Amazon had vulnerabilities with its subdomains -- URLs like track.amazon.com, for example. While you might be skeptical enough to avoid clicking on suspicious links, a URL with Amazon's domain in it could be enough to make you believe that you're safe.
The security researchers found that they were able to inject code in the subdomain that would allow them to extract a security token tied to your Alexa account. Using that token, a potential attacker could pose as you to install skills, get a list of the skills you are already using, and view your voice chat history with Alexa.
Depending on how sensitive your conversations with Alexa are, it could mean, , or just the you'd ask the voice assistant.
10 new Alexa features to try on your Amazon Echo
Amazon added several new tricks and tools to its Echo devices and Alexa app.Last month, the big tech company also announced three new Alexa updates designed to help you to better interact with Alexa. Here are the latest features that you can use on your Amazon Echo now.
"Smart speakers and virtual assistants are so commonplace that it's easy to overlook just how much personal data they hold, and their role in controlling other smart devices in our homes," Oded Vanunu, Check Point's head of products vulnerabilities research, said in a statement. "But hackers see them as entry points into peoples' lives, giving them the opportunity to access data, eavesdrop on conversations or conduct other malicious actions without the owner being aware. We conducted this research to highlight how securing these devices is critical to maintaining users' privacy."
Check Point said attackers could have started eavesdropping on conversations by installing a skill, but Amazon scans skills for any malicious activities, and blocks them from its marketplace. The voice history log is a bigger concern, and the vulnerabilities are a reminder that you should be regularly deleting your conversations with Alexa.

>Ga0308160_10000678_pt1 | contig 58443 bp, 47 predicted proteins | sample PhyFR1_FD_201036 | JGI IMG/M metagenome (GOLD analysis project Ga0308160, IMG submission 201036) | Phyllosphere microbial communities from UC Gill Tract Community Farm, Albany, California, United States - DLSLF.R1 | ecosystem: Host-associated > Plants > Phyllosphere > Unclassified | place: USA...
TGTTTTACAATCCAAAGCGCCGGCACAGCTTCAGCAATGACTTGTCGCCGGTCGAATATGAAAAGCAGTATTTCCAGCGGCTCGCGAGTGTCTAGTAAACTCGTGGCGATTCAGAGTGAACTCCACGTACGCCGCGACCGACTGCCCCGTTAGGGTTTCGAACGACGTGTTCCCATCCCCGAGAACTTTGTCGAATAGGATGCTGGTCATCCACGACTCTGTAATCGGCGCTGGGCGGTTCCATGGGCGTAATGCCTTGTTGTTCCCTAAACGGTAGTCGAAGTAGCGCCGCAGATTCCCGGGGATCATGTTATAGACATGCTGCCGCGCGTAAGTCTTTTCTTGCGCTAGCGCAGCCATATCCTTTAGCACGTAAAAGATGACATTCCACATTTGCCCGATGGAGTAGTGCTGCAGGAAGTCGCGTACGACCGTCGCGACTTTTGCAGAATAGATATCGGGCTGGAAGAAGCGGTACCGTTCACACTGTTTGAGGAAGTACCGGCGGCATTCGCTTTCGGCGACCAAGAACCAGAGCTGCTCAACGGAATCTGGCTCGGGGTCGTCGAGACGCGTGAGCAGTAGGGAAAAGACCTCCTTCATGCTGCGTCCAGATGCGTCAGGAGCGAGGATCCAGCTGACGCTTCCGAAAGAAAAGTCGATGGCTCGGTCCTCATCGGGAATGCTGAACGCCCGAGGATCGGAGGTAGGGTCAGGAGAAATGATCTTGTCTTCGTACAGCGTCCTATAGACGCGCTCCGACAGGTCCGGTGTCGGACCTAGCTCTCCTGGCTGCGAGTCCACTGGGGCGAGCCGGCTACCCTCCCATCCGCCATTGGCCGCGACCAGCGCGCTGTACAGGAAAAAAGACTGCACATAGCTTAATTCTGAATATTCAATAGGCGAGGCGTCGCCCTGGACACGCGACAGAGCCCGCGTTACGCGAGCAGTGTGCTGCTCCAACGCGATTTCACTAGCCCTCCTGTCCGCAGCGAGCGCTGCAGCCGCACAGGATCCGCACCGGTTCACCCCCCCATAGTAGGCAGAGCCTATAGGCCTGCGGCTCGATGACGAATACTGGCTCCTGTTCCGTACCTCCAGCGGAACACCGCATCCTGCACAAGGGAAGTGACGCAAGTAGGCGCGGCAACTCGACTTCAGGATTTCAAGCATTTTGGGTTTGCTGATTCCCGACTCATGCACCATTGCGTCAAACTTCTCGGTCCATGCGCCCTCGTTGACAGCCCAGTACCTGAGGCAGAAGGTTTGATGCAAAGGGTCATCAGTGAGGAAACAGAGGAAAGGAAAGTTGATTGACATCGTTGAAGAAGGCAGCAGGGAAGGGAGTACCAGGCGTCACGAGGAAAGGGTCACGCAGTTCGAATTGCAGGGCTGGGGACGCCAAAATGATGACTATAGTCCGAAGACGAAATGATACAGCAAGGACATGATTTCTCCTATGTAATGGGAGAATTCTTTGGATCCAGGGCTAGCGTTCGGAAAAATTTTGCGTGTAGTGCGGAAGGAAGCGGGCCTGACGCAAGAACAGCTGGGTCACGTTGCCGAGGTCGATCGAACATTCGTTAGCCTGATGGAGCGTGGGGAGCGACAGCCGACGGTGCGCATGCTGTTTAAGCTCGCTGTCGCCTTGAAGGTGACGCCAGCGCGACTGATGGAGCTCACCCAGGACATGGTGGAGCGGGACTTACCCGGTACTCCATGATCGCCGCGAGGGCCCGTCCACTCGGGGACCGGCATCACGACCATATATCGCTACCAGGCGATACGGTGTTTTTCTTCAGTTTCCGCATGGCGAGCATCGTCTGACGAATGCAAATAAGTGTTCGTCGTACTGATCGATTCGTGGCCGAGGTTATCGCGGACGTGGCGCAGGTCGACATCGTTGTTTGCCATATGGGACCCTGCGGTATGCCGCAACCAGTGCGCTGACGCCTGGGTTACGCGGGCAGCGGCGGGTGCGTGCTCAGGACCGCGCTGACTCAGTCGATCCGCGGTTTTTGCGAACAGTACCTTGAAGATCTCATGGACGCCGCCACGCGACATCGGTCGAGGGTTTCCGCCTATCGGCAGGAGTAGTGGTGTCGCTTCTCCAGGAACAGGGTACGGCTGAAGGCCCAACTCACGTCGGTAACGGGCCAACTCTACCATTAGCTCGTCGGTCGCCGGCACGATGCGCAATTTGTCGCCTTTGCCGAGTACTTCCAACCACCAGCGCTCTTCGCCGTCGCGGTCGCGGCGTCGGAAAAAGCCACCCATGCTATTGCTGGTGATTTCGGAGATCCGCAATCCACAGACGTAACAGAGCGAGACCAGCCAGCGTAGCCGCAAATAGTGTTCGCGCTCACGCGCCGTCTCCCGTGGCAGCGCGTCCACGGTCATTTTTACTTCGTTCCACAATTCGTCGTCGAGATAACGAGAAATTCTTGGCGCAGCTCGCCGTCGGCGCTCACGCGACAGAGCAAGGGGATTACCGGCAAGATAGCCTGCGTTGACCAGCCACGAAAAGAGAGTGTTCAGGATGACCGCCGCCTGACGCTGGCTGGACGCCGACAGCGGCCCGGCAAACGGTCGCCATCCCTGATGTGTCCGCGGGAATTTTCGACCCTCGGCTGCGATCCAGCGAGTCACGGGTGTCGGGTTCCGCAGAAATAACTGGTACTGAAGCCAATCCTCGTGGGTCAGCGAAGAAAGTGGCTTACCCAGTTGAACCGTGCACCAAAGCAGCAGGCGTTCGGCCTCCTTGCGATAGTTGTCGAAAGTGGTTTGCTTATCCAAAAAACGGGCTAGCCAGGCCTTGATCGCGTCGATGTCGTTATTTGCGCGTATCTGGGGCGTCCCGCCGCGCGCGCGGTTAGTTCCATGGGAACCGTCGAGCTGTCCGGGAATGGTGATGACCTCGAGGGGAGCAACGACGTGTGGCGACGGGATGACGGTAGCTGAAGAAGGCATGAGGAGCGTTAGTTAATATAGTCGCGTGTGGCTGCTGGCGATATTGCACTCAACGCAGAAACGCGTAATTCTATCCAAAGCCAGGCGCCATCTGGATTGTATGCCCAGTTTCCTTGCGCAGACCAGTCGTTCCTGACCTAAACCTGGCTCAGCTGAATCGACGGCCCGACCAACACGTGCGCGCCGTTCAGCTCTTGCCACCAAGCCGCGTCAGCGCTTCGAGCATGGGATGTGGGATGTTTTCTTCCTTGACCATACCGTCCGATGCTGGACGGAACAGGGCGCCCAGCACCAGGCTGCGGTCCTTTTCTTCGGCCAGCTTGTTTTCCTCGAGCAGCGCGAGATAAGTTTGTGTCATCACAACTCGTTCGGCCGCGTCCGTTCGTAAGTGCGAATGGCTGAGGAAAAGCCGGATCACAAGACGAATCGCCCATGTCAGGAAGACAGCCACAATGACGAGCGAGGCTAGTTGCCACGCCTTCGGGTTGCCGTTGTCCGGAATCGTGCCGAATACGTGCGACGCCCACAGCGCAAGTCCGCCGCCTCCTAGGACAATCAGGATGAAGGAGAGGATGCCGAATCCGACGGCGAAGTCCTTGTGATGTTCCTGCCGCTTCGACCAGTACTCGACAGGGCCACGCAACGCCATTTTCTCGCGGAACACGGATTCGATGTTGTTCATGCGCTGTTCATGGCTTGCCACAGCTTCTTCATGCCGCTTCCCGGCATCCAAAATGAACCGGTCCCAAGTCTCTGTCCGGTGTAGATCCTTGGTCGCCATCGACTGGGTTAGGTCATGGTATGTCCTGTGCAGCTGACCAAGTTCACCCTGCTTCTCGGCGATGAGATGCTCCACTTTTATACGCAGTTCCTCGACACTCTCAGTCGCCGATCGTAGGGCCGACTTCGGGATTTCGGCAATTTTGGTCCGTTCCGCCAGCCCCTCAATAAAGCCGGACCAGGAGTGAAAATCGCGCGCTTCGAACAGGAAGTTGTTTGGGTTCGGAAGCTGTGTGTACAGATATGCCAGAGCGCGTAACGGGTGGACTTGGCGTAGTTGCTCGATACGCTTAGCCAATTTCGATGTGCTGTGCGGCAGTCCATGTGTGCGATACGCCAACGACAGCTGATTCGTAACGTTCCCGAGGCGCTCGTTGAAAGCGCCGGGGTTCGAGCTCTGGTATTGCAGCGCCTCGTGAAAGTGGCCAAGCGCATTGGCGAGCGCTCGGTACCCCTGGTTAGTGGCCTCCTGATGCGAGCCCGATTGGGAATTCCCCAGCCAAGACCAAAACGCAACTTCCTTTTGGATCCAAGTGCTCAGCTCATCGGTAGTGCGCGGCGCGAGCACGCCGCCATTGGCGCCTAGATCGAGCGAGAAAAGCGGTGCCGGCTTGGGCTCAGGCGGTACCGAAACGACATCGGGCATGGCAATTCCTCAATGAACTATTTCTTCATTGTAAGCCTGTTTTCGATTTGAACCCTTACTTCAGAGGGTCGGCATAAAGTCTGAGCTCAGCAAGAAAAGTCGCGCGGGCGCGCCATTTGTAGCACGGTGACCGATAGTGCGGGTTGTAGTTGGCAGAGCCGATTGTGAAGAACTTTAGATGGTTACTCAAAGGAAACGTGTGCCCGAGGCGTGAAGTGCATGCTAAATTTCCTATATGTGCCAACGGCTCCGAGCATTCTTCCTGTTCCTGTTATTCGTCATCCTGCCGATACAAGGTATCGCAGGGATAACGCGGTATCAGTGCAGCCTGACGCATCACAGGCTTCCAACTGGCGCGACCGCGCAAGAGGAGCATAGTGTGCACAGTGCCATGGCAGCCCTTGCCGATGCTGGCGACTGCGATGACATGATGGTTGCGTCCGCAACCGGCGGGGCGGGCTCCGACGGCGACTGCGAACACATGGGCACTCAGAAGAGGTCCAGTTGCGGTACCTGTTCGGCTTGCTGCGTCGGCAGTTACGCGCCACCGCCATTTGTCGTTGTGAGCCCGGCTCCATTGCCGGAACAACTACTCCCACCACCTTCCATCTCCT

Like other voice assistant providers,with Alexa to improve its own artificial intelligence, and unless you opt out, , too.
You can have your voice history set to, but if you want it deleted every day or every week, .
With vulnerabilities like this, it's a good practice to start doing because of the potential for hackers to access those sensitive records, and ask yourself: do the pros of having a history of your conversations with Amazon outweigh the cons?
Keep in mind that even though deleting the voice history could keep you safe from potential hackers, it doesn't do much for your privacy from Amazon itself.
In a letter to senators from July 2019, Amazon said that it, even when the audio itself is deleted.
Every new Alexa feature Amazon announced for the fall: Hunches, Alexa Guard Plus and more .
From listening for your newborn's cries to switching off lights without being asked, Alexa is about to become a lot more independent, predictive and proactive in your home.When I spoke to Daniel Rausch, Amazon's vice president of smart home and Alexa mobile, before the hardware event, he said Alexa is becoming more independent too. Alexa will soon be able to act on Hunches without asking, to listen for and react to sounds other than a wake word, and to protect your home more actively with an upgrade to Alexa Guard.